Whether you want to learn to scuba dive or salsa, there’s a cruise for you

Whether you want to learn to scuba dive or salsa, there’s a cruise for you

I won’t learn anything new

Cruising is all about new experiences, different destinations and the opportunity to try something fresh. There could be classes on digital film-making, salsa sessions or even scuba diving lessons. With so many new vessels equipped with show kitchens, budding chefs can brush up their culinary skills, too. On the tall ships of Star Clippers, the entire cruise can be a learning process and a refreshing taste of sailing in some of the world’s biggest yachts, powered by Mother Nature. Simply observing the crew shimmying up the masts is fascinating enough, but passengers can help to heave up sails as the ship departs and learn how to tie nautical knots and navigate by the stars. Test your climbing skills by climbing nearly 50ft to the crow’s nest or try kayaking and water-skiing from the ship’s water-sports marina.


Puerto Vallarta Welcomes Return of Carnival Miracle

Carnival Miracle

The Puerto Vallarta Tourism Board has announced the return of Carnival Cruise Line’s Carnival Miracle to Puerto Vallarta after a seven-year absence.

Connecting San Diego and Puerto Vallarta, the ship is scheduled to make its first call in December 2019.

For the 2019-2020 winter season, the Carnival Miracle will offer 10 voyages from the Port of San Diego. The schedule kicks off on December 1, 2019, with a seven-day cruise to the Mexican Riviera featuring calls at Puerto Vallarta, Mazatlan, and Cabo San Lucas.

Other cruise lines that sail from San Diego to Puerto Vallarta include Holland America Line and Disney Cruise Line.

For 2018, Puerto Vallarta is projecting 154 calls with 404,734 passengers, up from 145 calls in 2017.

According to the tourism board, calls to the destination are expected to increase annually and Puerto Vallarta’s International Port (API) is committing $22 million for an extensive renovation and construction project to the port infrastructure.

In charge of the project is the local company, Puerto Mágico PV. The work will cover La Hacienda, a new passenger centre, a Tequila distillery, an art gallery, artisan shops, a cultural centre; El Nido, a new commercial centre with a food court, a 400-car parking lot; and what is set to be the biggest aquarium in Latin America. The port will also be accessible to non-passenger, open to visitors and local residents. The project is scheduled to be unveiled before the end of 2018.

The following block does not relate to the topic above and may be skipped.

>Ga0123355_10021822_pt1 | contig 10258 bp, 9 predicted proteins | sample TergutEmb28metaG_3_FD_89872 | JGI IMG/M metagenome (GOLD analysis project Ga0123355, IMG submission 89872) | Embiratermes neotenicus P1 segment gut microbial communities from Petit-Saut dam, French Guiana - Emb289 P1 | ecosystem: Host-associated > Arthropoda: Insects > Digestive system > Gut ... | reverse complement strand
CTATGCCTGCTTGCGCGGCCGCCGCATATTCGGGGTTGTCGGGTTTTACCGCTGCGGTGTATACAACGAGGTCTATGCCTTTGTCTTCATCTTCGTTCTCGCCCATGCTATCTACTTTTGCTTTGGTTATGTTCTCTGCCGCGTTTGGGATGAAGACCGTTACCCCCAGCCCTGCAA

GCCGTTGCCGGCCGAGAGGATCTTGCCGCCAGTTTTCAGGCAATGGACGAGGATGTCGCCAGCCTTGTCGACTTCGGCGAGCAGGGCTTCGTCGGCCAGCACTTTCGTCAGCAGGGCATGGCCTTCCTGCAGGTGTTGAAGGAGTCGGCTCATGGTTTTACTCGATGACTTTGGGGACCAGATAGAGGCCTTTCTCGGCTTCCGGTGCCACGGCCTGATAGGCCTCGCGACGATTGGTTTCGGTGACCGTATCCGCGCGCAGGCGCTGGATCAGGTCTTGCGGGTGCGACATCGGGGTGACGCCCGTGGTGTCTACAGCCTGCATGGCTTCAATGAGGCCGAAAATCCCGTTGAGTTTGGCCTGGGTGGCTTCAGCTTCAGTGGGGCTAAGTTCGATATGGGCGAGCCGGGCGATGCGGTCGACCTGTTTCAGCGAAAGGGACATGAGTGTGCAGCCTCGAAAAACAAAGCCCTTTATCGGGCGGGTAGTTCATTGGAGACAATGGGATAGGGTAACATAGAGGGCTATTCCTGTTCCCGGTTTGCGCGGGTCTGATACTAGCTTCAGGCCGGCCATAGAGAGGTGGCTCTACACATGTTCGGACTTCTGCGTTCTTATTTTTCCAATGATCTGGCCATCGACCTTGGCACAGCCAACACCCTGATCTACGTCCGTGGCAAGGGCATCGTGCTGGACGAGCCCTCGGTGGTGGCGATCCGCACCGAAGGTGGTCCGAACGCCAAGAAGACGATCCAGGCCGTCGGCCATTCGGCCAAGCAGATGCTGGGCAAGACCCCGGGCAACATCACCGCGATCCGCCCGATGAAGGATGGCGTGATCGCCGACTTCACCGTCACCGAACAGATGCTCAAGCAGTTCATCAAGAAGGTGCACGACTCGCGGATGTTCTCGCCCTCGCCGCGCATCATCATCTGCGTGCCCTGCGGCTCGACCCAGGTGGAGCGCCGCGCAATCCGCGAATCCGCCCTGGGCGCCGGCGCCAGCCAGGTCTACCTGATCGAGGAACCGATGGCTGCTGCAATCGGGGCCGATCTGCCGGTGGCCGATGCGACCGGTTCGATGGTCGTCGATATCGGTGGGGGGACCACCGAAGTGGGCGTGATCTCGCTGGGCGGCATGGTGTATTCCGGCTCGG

A tale of two cruise lines

Image result for silverseas muse

Two European businessmen created two different cruise lines in the 1990s. Both have been successful in their own terms, but one formula for success has a lot more scale than the other one.

The two lines are Silversea Cruises and MSC Cruises. Silversea was formed in 1994 by building two new ships straight out of the gate for the luxury market. It was marketed primarily, if not exclusively, in North America.

MSC took a different route. Created from the leftovers of the Lauro Lines in 1995, MSC operated used, some would say very used, tonnage. Like Carnival Cruise Line, it deployed its older ships to cater to the mass market. It was marketed primarily to Europeans, with a few winter itineraries in the Caribbean.

Silversea’s first newly built ship, the Silver Cloud, was a thing of beauty. It was instantly competitive with other luxury vessels.

MSC’s first newly built ship didn’t arrive until a decade after the Silver Cloud was delivered and it was a takeover of an option that couldn’t be exercised by the Greek line Festival Cruises when it went into bankruptcy.

Since launching, Silversea has acquired a fleet of nine ships, with two more vessels on order.

With the delivery of the MSC Seaview, MSC has 15 ships in its fleet, with another nine on order through 2026.

Image result for msc seaview christening

Last week, Silversea and Royal Caribbean announced an agreement in which Royal will get a 67% equity stake for $1 billion. Silversea gives up its autonomy as a private company in exchange for continued growth and investment in its brand.

MSC is investing in its own future with a $10.5 billion newbuild program, and its autonomy is not in doubt.

MSC took a slower, less glamorous route to success but in the end, it is the company that stands independent.

Two major differences steered MSC and Silversea towards different outcomes. The first is that MSC Cruises was a side project for MSC chairman Gianluigi Aponte, whose main business, container shipping, made it easier to secure the financing that kept MSC’s order book growing.

The second is that MSC operates in the low-price, high-profit segment of the cruise business. Catering to the mass market may not be where the glamour is, but it is where the money is. The finances of both MSC and Silversea are private, so it is perhaps unfair to say one is more profitable than the other.